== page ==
We set out on our Inca Trail to Machu Picchu adventure from the fertile Urubamba Valley, stopping first at the colorful markets in Ollantaytambo village where the narrow streets wind through foundations laid out by the Inca hundreds of years ago. Our trip leader Holly Wissler, who lives in Cusco and has a seemingly endless amount of knowledge about Andean culture and music, gave us an overview of what was to come on the trail ahead, but there were still plenty of pleasant surprises that greeted us throughout our trip.


The sheer number of Inca ruins that we passed was remarkable; ruins that can only be seen if one hikes the trail. Each day provided unforgettable scenes and held special memories for us. On the second day of the trail we reached the extensive Inca terracing of Llactapata. Day four was not an easy hike, but we passed three ruins all in one day: first the outpost of Runkuracay, then the Sayacmarca ruins (pictured below) came into view after the second pass of the day (13,000 feet!), and finally Phuyupatamarca.

We couldn’t have done this hike without the support of our truly outstanding crew — from our strong and efficient porters to our fabulous cook staff and our amazing leaders! Whenever we’d stop for lunch our dining tent was a welcome site where we could sit and rest and take in nourishment for the afternoon journey.


Then at day’s end we’d be pleased to hike into camp where everything was already set up and our gear all there. After a quick clean-up, we’d gather once again to enjoy dinner together and relive the day’s adventures. The food was delicious — all fresh Peruvian and American cuisine prepared for us by our cook team. Miguel and Marco (pictured below), were especially delightful local guides, providing us even more color commentary of the historical sites around us.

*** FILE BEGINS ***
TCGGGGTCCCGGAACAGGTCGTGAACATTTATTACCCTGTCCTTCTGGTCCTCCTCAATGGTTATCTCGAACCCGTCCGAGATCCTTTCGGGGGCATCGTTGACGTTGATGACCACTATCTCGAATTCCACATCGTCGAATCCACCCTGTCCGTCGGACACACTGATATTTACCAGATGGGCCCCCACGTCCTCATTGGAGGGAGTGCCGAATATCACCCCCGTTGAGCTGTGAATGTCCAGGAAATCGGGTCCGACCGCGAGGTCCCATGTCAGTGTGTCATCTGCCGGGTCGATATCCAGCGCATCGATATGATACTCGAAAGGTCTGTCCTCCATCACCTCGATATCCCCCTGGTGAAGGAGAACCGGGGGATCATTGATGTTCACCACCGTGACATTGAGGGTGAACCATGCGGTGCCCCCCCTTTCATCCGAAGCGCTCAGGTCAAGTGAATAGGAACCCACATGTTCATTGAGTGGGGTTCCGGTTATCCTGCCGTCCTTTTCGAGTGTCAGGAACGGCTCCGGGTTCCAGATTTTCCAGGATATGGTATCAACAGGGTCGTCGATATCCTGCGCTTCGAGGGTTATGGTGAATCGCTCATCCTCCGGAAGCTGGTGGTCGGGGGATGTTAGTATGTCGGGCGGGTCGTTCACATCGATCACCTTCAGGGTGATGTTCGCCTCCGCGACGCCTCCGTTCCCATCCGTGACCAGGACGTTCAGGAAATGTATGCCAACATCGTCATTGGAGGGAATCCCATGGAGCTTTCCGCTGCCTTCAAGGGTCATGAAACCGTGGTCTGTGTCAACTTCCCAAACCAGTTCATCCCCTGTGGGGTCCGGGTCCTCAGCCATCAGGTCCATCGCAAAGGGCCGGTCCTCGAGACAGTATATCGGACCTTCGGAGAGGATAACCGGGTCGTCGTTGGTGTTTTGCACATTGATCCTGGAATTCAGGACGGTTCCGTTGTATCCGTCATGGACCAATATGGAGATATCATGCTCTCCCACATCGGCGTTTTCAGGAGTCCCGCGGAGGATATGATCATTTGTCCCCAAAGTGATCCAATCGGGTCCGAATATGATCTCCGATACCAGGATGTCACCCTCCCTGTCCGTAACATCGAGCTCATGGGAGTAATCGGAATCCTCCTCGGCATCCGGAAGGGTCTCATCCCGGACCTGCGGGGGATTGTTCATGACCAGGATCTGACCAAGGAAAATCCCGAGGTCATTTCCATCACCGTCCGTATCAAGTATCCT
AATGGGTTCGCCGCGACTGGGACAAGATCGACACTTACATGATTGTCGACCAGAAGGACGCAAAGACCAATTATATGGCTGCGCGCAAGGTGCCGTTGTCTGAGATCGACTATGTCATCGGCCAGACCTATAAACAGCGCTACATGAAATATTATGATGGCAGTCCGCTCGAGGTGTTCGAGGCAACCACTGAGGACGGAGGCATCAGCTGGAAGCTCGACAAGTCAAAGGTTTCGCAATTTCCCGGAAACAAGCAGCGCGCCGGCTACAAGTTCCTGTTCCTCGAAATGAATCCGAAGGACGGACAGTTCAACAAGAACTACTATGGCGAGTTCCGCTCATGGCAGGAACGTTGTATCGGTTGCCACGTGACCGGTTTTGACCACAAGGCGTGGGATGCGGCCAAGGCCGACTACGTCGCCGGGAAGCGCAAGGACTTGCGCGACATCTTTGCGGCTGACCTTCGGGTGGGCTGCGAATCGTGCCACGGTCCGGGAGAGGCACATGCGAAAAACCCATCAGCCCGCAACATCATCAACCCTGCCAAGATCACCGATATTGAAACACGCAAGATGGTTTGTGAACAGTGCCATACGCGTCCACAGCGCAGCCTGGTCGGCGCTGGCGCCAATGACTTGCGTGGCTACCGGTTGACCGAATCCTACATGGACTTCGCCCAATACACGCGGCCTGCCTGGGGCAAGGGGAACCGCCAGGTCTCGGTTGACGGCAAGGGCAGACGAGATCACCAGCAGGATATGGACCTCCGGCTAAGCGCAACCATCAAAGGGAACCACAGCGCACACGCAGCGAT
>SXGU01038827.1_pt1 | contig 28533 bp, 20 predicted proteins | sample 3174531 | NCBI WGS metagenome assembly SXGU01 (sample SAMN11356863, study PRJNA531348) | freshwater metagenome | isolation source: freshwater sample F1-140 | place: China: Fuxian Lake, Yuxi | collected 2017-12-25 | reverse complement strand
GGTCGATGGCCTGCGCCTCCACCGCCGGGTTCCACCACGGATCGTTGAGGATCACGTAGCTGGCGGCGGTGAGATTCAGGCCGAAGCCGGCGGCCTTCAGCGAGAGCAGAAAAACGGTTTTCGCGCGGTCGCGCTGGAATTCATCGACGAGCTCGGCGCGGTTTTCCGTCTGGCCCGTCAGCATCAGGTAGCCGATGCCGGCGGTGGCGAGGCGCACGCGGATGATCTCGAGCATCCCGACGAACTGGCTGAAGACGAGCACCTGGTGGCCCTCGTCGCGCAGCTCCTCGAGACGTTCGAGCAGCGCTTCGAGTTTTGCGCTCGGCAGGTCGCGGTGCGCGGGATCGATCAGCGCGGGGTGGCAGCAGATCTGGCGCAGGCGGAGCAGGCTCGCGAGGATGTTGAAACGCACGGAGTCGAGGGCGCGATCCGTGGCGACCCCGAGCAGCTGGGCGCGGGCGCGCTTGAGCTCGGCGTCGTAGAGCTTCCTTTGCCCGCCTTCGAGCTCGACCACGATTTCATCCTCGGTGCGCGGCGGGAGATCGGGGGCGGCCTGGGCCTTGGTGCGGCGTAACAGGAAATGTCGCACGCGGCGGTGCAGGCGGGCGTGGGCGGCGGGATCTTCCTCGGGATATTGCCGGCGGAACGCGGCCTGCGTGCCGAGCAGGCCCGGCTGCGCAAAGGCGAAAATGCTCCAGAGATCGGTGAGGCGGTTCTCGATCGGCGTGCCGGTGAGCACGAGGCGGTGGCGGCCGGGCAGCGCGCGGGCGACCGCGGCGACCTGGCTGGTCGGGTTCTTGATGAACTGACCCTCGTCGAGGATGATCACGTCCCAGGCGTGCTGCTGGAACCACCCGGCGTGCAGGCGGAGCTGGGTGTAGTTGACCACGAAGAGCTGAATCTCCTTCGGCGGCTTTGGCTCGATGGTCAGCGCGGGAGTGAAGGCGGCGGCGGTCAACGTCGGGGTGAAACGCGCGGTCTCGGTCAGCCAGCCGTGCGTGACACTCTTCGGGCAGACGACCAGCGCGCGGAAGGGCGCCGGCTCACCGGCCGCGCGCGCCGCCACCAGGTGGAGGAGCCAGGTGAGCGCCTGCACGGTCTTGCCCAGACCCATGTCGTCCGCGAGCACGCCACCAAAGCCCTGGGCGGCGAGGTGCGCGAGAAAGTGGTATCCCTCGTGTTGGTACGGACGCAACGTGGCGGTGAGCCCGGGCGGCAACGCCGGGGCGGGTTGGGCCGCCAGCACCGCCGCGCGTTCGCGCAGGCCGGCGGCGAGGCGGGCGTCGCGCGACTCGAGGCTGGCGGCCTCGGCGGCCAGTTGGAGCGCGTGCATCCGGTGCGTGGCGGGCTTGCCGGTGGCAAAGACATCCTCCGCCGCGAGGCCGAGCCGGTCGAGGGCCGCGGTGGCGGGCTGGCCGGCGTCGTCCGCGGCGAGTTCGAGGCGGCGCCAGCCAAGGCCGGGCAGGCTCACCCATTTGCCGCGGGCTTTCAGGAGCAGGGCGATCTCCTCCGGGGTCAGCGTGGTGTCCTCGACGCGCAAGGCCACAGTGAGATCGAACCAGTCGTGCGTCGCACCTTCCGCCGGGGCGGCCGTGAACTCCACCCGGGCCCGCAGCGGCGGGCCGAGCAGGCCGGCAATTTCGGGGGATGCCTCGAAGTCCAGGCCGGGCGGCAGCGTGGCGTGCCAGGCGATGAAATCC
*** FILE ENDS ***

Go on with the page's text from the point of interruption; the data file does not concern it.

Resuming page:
Our last campsite on the Inca Trail had a dramatic and lovely view of the valley below.


On the final morning we hiked to Winay Wayna (‘forever young’), an entire mountainside terraced for growing food, then past Intipata, which likely also supplied food to the thousands of inhabitants of Machu Picchu.


After a false gate and then one final ascent, we made it — Machu Picchu!  We took in the view from above for a while before hiking down into the ruins along the same path the Inca warriors traveled over 500 years ago. For us this was a ‘bucket list’ trip, and what a truly incredible experience it was!


-Photos and text by 2-time WT Adventurers Laura and Fred Jolly, Inca Trail to Machu Picchu